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Plays That Defined 2021: Divisional Round vs. Kansas City

Heartbreak City

Welcome to Plays That Defined 2021! This ain’t your usual game recap. Here’s what to do. Pretend you’ve just written a novel and it’s time to select the cover art. You want a single picture that tells the reader what it’s all about, right? That’s the deal here. Vote for the play that best tells the “story” of this game. Which GIF is the best “cover art” for...

Divisional Round: Buffalo Bills at Kansas City

Arguably, this is one of the greatest games in NFL history. Also arguably, in the way of that claim is a short duration of time where questionable decision-making abounded. I don’t have much more to say on this game, but I will comment on a deviation from my usual practices here. I generally attempt to spread plays out across the entire game whenever possible. This one is unusually backloaded at the end of the game, and I don’t think I need to explain why.

Josh Allen’s fourth-down conversion (Q1, 12:44)

Buffalo came to win this game. At precisely midfield, the Bills were faced with 4th & 1. They elected to go for it and converted. They were faced with the same decision at the goal line to end this drive. They went for it again, with Devin Singletary scoring the game’s first touchdown. Without these gambles, much of what you see below would be irrelevant as Kansas City would have been able to pull farther ahead. Buffalo’s newfound aggressive tendencies, by and large, were continued in the postseason.

Gabriel Davis’s fourth touchdown (Q4, 0:17)

Gabriel Davis set a postseason record for receiving touchdowns, which is sadly overshadowed by the loss. This was his fourth touchdown of the game, a pass that also allowed him to break 200 yards in a single game (201). It was a tossup between this one and the 75-yarder. This one got the nod as it was the touchdown that pushed his day into “legendary” status and should have been the game-winning score.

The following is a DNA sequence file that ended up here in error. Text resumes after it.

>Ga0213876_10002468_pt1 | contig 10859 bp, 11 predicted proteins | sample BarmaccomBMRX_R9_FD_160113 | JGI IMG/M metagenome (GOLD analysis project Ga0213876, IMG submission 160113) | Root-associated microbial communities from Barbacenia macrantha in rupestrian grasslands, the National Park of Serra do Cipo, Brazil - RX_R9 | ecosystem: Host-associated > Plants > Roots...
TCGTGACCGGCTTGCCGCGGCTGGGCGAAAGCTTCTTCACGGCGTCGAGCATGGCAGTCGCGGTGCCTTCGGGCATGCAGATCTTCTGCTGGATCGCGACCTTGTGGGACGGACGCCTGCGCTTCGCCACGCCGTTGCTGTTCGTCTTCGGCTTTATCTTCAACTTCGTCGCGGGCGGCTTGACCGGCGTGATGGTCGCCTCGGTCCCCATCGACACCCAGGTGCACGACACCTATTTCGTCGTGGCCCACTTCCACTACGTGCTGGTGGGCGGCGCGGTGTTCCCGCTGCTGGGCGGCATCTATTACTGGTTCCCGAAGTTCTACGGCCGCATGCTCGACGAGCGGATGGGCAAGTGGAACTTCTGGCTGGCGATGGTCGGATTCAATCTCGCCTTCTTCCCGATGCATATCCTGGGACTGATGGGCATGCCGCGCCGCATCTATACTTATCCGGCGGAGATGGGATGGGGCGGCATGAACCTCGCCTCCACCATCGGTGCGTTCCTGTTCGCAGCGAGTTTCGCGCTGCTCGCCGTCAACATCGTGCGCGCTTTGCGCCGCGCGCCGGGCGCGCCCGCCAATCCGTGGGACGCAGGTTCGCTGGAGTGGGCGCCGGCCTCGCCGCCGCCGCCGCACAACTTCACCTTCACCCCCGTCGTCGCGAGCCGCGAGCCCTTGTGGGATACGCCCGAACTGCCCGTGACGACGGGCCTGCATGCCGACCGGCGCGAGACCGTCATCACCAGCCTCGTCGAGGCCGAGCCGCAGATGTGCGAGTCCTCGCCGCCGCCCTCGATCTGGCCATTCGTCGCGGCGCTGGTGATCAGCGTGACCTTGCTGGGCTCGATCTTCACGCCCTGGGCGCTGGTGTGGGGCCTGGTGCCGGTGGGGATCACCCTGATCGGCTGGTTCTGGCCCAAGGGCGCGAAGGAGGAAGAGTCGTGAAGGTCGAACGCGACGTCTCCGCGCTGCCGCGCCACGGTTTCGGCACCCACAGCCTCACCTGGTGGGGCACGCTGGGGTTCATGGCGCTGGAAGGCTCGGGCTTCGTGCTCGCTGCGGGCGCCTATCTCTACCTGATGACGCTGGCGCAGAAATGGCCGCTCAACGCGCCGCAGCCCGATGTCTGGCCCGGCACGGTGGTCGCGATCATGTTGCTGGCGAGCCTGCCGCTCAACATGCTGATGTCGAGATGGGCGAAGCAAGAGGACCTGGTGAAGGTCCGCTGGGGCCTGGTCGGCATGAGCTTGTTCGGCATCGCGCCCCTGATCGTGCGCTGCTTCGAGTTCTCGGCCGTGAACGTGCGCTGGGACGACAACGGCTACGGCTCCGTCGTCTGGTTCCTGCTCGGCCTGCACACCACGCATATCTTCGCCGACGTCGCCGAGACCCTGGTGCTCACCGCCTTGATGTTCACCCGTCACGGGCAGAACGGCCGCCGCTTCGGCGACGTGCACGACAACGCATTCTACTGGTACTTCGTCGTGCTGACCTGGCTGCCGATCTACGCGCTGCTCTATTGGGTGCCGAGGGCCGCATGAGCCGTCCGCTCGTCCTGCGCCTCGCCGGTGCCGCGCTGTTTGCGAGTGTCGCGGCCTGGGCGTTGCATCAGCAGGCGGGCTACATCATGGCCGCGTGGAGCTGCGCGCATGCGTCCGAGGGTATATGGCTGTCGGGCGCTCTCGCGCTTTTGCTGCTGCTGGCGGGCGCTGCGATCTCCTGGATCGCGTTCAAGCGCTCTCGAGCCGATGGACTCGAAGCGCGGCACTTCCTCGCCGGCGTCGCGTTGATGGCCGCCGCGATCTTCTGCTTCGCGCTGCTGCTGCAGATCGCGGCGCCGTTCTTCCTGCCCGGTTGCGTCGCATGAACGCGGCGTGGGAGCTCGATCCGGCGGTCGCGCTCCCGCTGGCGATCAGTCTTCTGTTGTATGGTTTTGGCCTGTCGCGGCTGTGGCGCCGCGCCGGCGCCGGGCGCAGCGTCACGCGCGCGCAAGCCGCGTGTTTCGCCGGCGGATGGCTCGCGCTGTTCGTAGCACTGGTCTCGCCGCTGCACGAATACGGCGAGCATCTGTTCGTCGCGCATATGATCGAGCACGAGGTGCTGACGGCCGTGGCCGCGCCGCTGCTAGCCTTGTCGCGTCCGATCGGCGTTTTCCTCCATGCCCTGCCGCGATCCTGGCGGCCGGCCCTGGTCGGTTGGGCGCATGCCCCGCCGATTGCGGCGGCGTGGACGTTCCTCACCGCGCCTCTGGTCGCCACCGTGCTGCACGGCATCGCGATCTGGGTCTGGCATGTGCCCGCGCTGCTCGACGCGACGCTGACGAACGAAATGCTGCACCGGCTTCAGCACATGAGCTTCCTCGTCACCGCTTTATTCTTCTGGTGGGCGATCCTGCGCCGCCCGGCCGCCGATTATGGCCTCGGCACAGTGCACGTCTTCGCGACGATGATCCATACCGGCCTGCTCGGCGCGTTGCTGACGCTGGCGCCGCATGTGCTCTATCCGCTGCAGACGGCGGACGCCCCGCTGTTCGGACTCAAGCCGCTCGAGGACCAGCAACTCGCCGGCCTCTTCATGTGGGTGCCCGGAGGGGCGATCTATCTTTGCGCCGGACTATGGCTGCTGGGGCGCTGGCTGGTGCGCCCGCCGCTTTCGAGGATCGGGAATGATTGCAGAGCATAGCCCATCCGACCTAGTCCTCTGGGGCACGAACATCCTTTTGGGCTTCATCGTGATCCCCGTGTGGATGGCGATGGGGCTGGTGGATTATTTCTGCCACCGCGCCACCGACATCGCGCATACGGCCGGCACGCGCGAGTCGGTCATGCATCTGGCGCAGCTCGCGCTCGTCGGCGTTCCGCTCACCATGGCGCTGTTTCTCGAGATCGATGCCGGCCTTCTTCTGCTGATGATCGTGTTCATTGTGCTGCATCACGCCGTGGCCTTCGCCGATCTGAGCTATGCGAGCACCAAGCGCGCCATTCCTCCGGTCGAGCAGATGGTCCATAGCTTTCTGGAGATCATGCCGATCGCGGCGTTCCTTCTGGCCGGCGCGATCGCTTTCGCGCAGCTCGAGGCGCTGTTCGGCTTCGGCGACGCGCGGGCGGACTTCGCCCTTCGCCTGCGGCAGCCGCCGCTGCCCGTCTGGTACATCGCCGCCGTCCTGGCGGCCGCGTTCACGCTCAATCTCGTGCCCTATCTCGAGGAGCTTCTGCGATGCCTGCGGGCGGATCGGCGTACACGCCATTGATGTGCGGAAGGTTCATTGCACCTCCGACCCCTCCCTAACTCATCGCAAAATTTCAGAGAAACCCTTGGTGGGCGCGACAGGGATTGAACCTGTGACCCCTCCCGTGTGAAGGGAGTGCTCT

Tyler Bass’s kickoff (Q4, 0:13)

The kickoff that enjoyed a whole hell of a lot of scrutiny after the fact doesn’t need to be debated here, though the debate is part of why it landed here. For Plays That Defined, what matters most though is that the touchback guaranteed that KC would have the full 13 seconds to work with and all their timeouts. As we all likely recall, that was kind of a big deal.

Mahomes to Kelce (Q4, 0:08)

It was a tough call between this play, the one before it to Tyreek Hill, or the tying field goal itself. The 25 yards to Kelce won out due to the post-game chatter from Kelce explaining how they took advantage of what the Bills’ defense gave the Chiefs.

Travis Kelce’s touchdown (OT, 10:50)

While the coin flip might have been appropriate, it’s not technically a play. With both teams playing as they were in the second half, the opening possession always felt like it would be the only one in overtime. The eventual touchdown here is the result of inevitability.

The last vote before the bracket!


Which play best defines (illustrates) the heartbreaking loss to KC?

This poll is closed

  • 1%
    Fourth-down conversion
    (4 votes)
  • 7%
    Gabriel Davis touchdown
    (24 votes)
  • 42%
    Tyler Bass kickoff
    (136 votes)
  • 41%
    Mahomes to Kelce
    (133 votes)
  • 7%
    Kelce touchdown
    (23 votes)
320 votes total Vote Now